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Local rapper Erick Lottary released his first new material in two years on New Year's Eve 

Like he never left

Erick Lottary's new EP Hold Please was a buzzer beater of a release, dropping on the last day of 2016 and ending a two-year drought during which the Charlotte-based rapper hadn't even released a single.

Lottary's new-and-improved style has people drawing comparisons to another rapper from his hometown of Fayetteville, as his trap music style has morphed into something more reminiscent of J Cole after an adrenaline shot.

Creative Loafing sat down with Lottary in the waning days of 2016 to discuss what's he's been up to since that last release and what comes next.

Creative Loafing: What was your goal with Hold Please?

click to enlarge Erick Lottary - AUSTIN JAMES HARTER
  • Austin James Harter
  • Erick Lottary

Erick Lottary: I haven't dropped nothing since 2014. I've been working on an album throughout that whole period of time. I was actually trying to get that album out and I had one of my good friends hit me up like, "Yo, you need to drop something before the album so that people can get in tune with what you've been doing for the last two years." I pretty much dropped this, and that's why I called it Hold Please. Just like any good business sometimes you've got to get put on hold in order to get good customer service. That's the premise for it.

What is the biggest difference people will notice about this EP as opposed to your last project in 2014?

My experiences. When I make music the only thing I worry about putting in is real life experiences or shit that I've been through or shit that I understand and know. You can tell that throughout those two years I went through a lot of shit. I had a second child. I was dealing with changing from a lifestyle that I used to live before I had kids, and it's a way different lifestyle now and you can hear it in the music.

Why the long wait between releases?

I would say doubt, really. A lot of shit had happened to me. I didn't have as much time to write. I didn't have as much time to record. Then I changed my lifestyle, so I didn't have the money to record. I didn't have the money to do all the things I wanted to do like I could before. I would say that was really the whole issue.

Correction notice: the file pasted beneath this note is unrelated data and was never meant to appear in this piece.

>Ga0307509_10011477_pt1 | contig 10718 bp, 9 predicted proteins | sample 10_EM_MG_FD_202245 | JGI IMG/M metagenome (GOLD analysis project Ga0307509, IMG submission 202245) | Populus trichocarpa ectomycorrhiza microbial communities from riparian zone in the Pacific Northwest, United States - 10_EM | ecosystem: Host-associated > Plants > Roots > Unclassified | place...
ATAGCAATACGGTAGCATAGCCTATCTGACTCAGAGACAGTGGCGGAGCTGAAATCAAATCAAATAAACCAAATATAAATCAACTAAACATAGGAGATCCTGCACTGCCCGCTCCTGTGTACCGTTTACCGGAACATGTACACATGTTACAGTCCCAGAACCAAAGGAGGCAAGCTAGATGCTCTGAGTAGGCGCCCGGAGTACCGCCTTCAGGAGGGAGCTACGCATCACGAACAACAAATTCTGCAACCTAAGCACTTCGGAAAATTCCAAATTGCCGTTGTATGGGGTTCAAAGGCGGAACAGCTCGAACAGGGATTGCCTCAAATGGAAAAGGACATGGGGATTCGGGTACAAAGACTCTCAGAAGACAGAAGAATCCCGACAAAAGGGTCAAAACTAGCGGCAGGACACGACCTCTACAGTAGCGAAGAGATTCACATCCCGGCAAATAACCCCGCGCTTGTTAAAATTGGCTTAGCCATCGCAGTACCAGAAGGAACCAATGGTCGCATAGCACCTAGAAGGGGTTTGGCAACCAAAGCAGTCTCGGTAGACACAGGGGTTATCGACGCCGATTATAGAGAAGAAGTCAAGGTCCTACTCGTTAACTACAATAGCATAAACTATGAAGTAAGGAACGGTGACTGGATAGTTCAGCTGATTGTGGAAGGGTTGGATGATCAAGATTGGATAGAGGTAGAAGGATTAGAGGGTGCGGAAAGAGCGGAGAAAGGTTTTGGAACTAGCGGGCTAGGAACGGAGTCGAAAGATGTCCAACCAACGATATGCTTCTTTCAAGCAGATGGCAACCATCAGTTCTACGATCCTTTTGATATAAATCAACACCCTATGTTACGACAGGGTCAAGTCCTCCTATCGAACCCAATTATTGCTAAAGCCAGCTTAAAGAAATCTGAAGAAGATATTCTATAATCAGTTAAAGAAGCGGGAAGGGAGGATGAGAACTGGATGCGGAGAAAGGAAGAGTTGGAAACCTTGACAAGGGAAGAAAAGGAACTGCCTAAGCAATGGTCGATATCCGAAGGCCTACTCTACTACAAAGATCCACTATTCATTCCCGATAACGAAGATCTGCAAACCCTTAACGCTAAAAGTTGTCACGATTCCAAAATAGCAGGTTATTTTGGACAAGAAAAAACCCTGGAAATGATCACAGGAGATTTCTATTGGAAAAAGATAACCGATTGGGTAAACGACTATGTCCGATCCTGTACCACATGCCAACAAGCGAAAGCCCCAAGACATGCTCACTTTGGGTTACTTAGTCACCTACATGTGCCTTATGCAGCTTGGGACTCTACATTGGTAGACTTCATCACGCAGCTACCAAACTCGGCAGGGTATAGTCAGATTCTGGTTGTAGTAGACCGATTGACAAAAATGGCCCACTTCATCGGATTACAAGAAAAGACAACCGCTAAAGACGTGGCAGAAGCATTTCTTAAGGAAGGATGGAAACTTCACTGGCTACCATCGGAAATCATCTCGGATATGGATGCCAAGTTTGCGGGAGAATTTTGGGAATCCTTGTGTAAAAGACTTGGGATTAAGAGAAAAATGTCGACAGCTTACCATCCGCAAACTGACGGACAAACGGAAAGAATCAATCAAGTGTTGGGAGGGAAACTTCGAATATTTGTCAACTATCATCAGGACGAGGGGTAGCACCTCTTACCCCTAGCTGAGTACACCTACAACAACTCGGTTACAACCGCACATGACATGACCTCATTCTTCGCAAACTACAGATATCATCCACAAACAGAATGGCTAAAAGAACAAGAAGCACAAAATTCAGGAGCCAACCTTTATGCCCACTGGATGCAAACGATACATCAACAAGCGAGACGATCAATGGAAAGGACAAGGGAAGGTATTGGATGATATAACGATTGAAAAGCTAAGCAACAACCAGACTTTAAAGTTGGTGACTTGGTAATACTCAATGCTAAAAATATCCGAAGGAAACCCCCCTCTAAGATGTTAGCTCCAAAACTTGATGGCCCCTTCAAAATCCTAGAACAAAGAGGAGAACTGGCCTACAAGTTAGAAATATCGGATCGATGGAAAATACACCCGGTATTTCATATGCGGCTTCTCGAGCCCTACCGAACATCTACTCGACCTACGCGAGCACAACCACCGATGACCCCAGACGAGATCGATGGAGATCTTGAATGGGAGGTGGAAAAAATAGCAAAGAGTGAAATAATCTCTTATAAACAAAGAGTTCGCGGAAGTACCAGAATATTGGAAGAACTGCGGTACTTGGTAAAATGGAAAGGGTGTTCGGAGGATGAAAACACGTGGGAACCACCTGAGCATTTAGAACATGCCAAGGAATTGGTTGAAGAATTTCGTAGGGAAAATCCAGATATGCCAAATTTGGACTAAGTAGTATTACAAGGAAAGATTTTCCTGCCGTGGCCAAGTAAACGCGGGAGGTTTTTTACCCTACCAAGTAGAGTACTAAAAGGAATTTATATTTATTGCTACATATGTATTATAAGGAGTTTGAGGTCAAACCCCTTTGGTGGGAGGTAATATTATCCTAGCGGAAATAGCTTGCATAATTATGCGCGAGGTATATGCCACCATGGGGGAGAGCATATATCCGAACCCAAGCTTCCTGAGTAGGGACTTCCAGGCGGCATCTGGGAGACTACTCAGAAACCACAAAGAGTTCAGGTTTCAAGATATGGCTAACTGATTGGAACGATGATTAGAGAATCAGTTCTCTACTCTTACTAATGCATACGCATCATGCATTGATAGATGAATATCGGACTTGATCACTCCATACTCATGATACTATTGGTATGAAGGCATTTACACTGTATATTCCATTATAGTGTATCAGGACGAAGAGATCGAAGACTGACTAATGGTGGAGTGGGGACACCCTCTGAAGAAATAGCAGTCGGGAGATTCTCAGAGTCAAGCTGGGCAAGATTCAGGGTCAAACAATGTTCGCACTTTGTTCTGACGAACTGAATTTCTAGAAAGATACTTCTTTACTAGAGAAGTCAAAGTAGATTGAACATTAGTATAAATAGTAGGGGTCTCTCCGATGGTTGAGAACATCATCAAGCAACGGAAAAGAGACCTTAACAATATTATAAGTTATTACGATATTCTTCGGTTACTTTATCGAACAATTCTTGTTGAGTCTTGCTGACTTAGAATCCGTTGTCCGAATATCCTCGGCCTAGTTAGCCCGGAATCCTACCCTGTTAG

How do the two cultures differ between Charlotte, where you've lived since '08, and Fayetteville, where you were born and raised?

They differ as far as, Charlotte moves way faster than Fayetteville does. There's really not a big array of different artists in Fayetteville. Everybody is pretty much trap. You might find a gem here and there, just like J Cole was.

When you talk about "my city" in songs like "Where You At," do you mean Fayetteville?

I'm talking about Fayetteville. The whole "Where You At" record is pretty much based on Fayetteville and how it was when I stayed there. When I say my city I definitely mean Fayetteville.

Do you consider yourself a Charlottean now?

I always rep my city but I would definitely say that I'm very well groomed in the Charlotte culture.

Do you feel like that culture is strong?

It's huge. Charlotte should have been blew up, man. Charlotte should have had a light put on it. I feel like Charlotte isn't a place that supports its own music. And that's like all around. You got people that go to shows and sell out shows at The Fillmore for people that they've never met in their life, but you throw a show here with people that they grew up with and have known for years and they don't show up. They always got an excuse. I would feel like that's the only down part about Charlotte, but as far as the culture, it's budding. There's a whole bunch of artists here that are really good. Once the light is shined on it, there's going to be so many people that pop here that it's going to be an epidemic.

Do you see that happening in 2017?

I feel like there's potential for it to happen, but you know, the city has got to get behind something. The city actually has to respond, like "Yo, we're the shit. We got this shit right here so we're good on your state." Then other people will be like, "Yo, what's going on over there?" and actually want to hear the shit. At the end of the day, that's really all we need is big group of supporters to really push the artists.

How has the time you've spent in Charlotte reflected on your music?

When I moved to Charlotte, I ain't even going to front, when I lived in Fayetteville and Atlanta I was heavily influenced by trap music. I was a trap rapper when I started. When I moved to Charlotte it was a total change. I didn't know anybody and I had to get it from the ground up. It changed the way that I made music. It changed my thought process about music and the shit that I wanted to write about. I would say that Charlotte changed me in a huge way. It definitely made me a better artist. It made me work harder. I wasn't getting shows until I came here. I didn't have an actual project that was online and had digital and physical copies. I hadn't had any of that until I moved to Charlotte, so Charlotte has a huge influence on my music, my sound, everything about me as an artist.

Do you have a timeline for releasing the new album?

The album is pretty much done, the timeline will just be how long it takes for Hold Please to get older and for people to want new music. I'm going to do a couple shows with those records, and maybe toward the end of the first quarter I'll start working in new records from the album at shows just to see how people react.

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